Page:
Calendars turn, but rap beef knows nothing of space and time. It was just three days into the New Year when the first feud of 2013 began to roil. The inciting incident, because this is 2013, was a tweet. On January 3, Azealia Banks, the fashion-fetishized rapper from Harlem, sent out the following missive:
Seriously, if you were not born and raised in NY.... DON'T CLAIM NY. YOU ARE NOT A NEW YORKER.
— YUNG RAPUNXEL (@AZEALIABANKS) January 3, 2013
For those seeking a follow-up, Banks was kind enough to clarify for the Saratoga set. What does a region-claiming message like that mean? In the context of Banks's frenetic, self-mythologizing Twitter feed (aren't they all, though), probably not very much. Azealia Banks prides herself on arch-trolldom. But what is social media for if not unverified assumption and rash response? So Angel Haze, another young female rapper with a rising profile, took the bait. Last year, Haze released a song called "New York," a hard-edged, quick-tongued trio of verses over Gil Scott-Heron's "New York Is Killing Me." Haze, born Raykeea Wilson, grew up in Michigan. She lives in Virginia. Was Banks slyly alluding to Haze, thought to be a friend in the industry, if also perceived competition? Maybe she was. Haze certainly thought so. So she released a dis record later that afternoon.
It's a vicious thing, both specific and vague about the Twitter subliminal — Banks hinted later that evening that the song had been in the can for some time and Haze had been planning an attack. Haze denied that. Banks responded Thursday night.
The result, "No Problems," is even less specific — mostly it's a lot of low-toned tough talk layered over a dissonant beat by the producer MACHINEDRUM. Ho-hum. (It should be noted that at one point during this skirmish, Banks tweeted at Perez Hilton, calling him "a messy faggot," in a since-deleted tweet. This sparked its own set of thoughtful response. This is a complicated story.)
Haze responded again on Friday with the succinct "Shut the Fuck Up." It is the "Supa Ugly" of this beef, the over-the-line moment that doubled as the least artful moment. Since then, things seem to have cooled, though this played out in thoroughly modern fashion, with speed and a modicum of transparency. Rap beef is just a click away.
But what were Angel Haze and Azealia Banks really tussling over? The opportunity to claim New York City as their Sparta? That would be a mistake. New York has been rap music's event horizon for more than a decade — light can enter, but it rarely escapes. What's really stirring beneath their saga — the intimations of a romantic relationship unrealized (Banks is bisexual and Haze has said she "embraces gender-fluidity"); the ongoing struggles and limited opportunities for female rappers to crack into the mainstream; the inconvenient certitude of Twitter; two mean girls turning on each other — is almost immaterial. It's New York as the germ that makes this a strange story. Pride and local ownership are prized in rap's value system. But those values are eroding.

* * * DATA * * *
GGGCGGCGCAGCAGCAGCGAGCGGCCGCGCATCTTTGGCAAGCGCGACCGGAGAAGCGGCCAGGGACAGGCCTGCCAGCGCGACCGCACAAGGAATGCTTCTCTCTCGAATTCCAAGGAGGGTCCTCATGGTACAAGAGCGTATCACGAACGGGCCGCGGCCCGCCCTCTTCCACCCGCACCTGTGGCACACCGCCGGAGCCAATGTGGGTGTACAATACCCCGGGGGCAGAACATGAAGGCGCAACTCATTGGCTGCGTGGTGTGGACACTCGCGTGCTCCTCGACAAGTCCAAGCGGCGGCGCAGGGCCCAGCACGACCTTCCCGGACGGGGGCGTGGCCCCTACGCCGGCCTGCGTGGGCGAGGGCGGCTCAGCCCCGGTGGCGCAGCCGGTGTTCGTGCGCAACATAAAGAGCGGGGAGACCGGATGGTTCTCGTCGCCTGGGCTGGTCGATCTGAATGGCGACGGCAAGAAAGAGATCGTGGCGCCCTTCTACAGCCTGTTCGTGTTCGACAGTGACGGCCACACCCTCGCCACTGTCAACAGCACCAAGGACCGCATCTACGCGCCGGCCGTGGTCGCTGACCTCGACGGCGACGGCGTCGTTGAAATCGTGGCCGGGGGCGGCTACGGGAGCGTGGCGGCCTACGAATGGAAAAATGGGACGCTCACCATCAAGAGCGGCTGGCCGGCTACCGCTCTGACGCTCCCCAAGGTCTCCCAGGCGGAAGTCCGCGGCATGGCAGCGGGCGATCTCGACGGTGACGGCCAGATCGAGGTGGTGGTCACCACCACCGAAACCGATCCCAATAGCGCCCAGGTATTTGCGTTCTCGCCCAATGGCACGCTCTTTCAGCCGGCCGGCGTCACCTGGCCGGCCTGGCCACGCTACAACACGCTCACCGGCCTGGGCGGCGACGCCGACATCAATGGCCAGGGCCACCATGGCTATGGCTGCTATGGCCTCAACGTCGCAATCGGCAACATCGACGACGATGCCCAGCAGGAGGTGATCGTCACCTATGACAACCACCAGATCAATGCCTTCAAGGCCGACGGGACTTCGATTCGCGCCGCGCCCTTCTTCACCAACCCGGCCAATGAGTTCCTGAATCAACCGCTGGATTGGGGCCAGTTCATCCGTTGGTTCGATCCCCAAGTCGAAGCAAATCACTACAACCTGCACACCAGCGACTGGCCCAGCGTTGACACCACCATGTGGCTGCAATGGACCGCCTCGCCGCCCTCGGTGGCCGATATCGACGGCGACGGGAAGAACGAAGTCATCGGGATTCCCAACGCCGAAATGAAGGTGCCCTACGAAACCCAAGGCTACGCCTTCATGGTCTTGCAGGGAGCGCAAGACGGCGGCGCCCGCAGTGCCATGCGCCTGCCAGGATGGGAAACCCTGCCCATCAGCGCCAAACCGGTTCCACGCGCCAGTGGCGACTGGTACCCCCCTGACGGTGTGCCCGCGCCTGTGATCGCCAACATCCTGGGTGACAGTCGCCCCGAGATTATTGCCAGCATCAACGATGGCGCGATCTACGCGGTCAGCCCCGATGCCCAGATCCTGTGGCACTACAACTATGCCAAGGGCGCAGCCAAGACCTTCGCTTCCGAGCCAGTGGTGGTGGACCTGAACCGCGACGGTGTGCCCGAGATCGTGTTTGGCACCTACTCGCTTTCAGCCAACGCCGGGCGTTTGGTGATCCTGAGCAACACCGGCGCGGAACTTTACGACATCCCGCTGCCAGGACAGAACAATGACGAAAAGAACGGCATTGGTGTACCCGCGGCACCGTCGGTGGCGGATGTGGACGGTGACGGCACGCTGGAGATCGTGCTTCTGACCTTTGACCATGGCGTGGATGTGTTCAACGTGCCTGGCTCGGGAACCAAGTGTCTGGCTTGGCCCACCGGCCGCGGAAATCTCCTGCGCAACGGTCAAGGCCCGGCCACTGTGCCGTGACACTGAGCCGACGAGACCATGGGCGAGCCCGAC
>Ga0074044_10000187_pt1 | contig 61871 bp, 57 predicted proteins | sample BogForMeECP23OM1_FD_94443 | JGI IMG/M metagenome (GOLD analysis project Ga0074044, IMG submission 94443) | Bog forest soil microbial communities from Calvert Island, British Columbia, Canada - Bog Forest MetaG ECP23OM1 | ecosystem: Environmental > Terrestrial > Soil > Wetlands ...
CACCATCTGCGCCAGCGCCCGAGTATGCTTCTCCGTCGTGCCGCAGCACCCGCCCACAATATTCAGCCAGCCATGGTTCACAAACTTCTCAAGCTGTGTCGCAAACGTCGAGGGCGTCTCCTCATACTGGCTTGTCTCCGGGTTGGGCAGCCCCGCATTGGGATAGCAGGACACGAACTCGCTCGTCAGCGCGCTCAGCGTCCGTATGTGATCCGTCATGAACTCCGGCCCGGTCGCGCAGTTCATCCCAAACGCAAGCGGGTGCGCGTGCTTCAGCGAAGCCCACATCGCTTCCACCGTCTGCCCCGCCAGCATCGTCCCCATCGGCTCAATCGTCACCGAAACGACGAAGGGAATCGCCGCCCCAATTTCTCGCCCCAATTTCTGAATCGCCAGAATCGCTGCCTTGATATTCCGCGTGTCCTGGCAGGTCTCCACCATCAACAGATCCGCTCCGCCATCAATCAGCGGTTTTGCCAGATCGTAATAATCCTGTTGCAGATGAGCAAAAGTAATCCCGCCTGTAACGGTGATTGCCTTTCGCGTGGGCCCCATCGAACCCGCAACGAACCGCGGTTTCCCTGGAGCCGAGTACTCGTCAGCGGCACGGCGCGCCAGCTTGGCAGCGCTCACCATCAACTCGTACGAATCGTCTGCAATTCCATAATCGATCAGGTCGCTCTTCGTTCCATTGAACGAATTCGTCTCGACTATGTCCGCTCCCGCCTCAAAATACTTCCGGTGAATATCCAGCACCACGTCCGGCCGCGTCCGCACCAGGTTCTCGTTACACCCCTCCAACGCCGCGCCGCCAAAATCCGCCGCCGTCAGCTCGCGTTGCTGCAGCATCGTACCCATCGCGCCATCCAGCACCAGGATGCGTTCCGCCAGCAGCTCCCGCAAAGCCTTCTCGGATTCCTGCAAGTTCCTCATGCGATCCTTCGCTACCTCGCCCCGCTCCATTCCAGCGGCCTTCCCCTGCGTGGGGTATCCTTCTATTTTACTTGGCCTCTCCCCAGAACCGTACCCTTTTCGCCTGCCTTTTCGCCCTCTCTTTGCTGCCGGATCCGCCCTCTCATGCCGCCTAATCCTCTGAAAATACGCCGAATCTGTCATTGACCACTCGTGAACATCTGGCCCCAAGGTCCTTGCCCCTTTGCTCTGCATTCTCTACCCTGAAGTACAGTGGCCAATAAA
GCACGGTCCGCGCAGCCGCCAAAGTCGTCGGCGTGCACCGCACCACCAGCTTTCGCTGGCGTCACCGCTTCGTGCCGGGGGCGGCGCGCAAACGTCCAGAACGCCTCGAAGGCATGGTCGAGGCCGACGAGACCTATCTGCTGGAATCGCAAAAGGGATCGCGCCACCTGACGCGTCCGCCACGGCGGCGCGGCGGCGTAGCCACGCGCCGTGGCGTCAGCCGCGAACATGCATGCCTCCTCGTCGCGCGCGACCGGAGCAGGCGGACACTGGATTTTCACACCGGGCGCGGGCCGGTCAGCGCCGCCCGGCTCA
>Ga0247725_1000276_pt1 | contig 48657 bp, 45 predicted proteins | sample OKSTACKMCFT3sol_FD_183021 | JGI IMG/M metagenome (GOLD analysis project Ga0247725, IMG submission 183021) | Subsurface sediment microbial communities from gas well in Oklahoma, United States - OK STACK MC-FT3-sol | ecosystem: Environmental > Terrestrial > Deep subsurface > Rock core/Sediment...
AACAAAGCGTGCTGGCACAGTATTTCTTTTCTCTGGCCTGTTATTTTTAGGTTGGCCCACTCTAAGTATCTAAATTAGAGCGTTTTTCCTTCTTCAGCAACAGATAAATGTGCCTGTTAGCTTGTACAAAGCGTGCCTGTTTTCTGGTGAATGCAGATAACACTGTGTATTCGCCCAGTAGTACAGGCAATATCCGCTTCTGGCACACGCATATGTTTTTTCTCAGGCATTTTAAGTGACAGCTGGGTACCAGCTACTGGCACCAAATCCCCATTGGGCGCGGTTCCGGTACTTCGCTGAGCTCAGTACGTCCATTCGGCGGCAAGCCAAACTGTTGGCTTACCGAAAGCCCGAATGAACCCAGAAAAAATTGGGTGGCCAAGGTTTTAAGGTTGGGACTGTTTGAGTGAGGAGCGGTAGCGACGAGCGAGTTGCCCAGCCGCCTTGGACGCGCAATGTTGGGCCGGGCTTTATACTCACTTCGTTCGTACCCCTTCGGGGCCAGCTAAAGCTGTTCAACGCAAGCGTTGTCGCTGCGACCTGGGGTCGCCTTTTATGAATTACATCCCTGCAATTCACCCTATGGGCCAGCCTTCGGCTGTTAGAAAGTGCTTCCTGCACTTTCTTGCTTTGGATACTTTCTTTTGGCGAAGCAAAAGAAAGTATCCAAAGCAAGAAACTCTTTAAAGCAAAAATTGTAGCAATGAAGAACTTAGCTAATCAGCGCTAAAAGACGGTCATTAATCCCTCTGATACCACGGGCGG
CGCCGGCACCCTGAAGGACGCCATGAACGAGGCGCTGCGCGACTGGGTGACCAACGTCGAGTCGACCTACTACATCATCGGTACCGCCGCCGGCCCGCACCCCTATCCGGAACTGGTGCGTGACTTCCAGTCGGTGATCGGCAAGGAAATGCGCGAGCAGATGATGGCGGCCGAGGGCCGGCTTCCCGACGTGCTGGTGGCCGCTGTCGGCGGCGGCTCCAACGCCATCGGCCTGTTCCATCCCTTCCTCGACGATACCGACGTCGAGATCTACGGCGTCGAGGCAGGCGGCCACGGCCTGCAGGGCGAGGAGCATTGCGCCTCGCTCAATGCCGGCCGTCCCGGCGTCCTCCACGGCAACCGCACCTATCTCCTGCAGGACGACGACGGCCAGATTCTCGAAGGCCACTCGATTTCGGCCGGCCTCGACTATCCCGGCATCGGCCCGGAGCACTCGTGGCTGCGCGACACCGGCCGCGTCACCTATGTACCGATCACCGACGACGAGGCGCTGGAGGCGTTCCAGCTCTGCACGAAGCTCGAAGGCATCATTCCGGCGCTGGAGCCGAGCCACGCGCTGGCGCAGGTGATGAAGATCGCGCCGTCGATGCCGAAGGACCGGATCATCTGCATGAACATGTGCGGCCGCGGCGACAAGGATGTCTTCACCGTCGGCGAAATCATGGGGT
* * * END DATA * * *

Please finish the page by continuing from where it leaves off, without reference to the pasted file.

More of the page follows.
Nowhere is that more clear than in the music of another aspirant from Harlem, A$AP Rocky. His long-awaited and long-delayed album, LONG.LIVE.A$AP, will be released next week, though it's been, well, available since December. In some ways, it's a seamless continuation of LiveLoveA$AP, the 2011 mixtape that announced Rocky to many. What was bracing about LiveLove was its stunning coherence — for a first-swing mixtape, it's as assured as you can get — as is its cattle call of sounds. Rocky's laconic flow vacillates from DJ Screw–inspired Houston slow flow to Bone Thugs-N-Harmony's syllable-stuffing Cleveland sing-song to the sproingy stutter-clap of contemporary Atlanta. The music obliged the locale-hopping, transitioning from syrupy Texas roll funk to shimmering Pandora beats by Clams Casino. Rocky claims Harlem in interviews, positioning himself as a natural descendant of the "pretty motherfuckers" that comprise its flashy history, from Bumpy Johnson to Frank Lucas to Alpo Martinez. But his taste for opulence and extravagant gestures extends beyond the local — he's a globalist. As such, Rocky is probably the most aggressively fashion-forward rapper of his or any generation, brandishing Maison Martin Margiela and Balmain pieces in unlikely places. His video for "Goldie" was styled by Alexander Wang, where Rocky can be seen cruising in a convertible under the Eiffel Tower. In 2012, he co-starred in a gorgeous, empty video with Lana Del Rey appearing as a stand-in for John F. and Jackie Kennedy and family. "We used to wear rugged boots, now it's all tailored suits," he raps on "Hell."
Rocky is unlikely to record a hometown pride anthem because it would corrupt his worldliness. Sitting on the block with his friends — the "sophisticated goons" of A$AP Mob — would be far less fun than jet-setting in drop-crotch pants. It means less, too. His new album features not one but two posse cuts featuring artists from all the map. That Rocky and LIVE.LOVE offer diminishing returns — it's become clear that Rocky is great at image and lacking in story — from that first hit of excitement two years ago is no surprise. Globalization tends to tarnish personal narrative. But it earns. Angel Haze and Azealia Banks are presently content to squabble over a city. Rocky wants the world.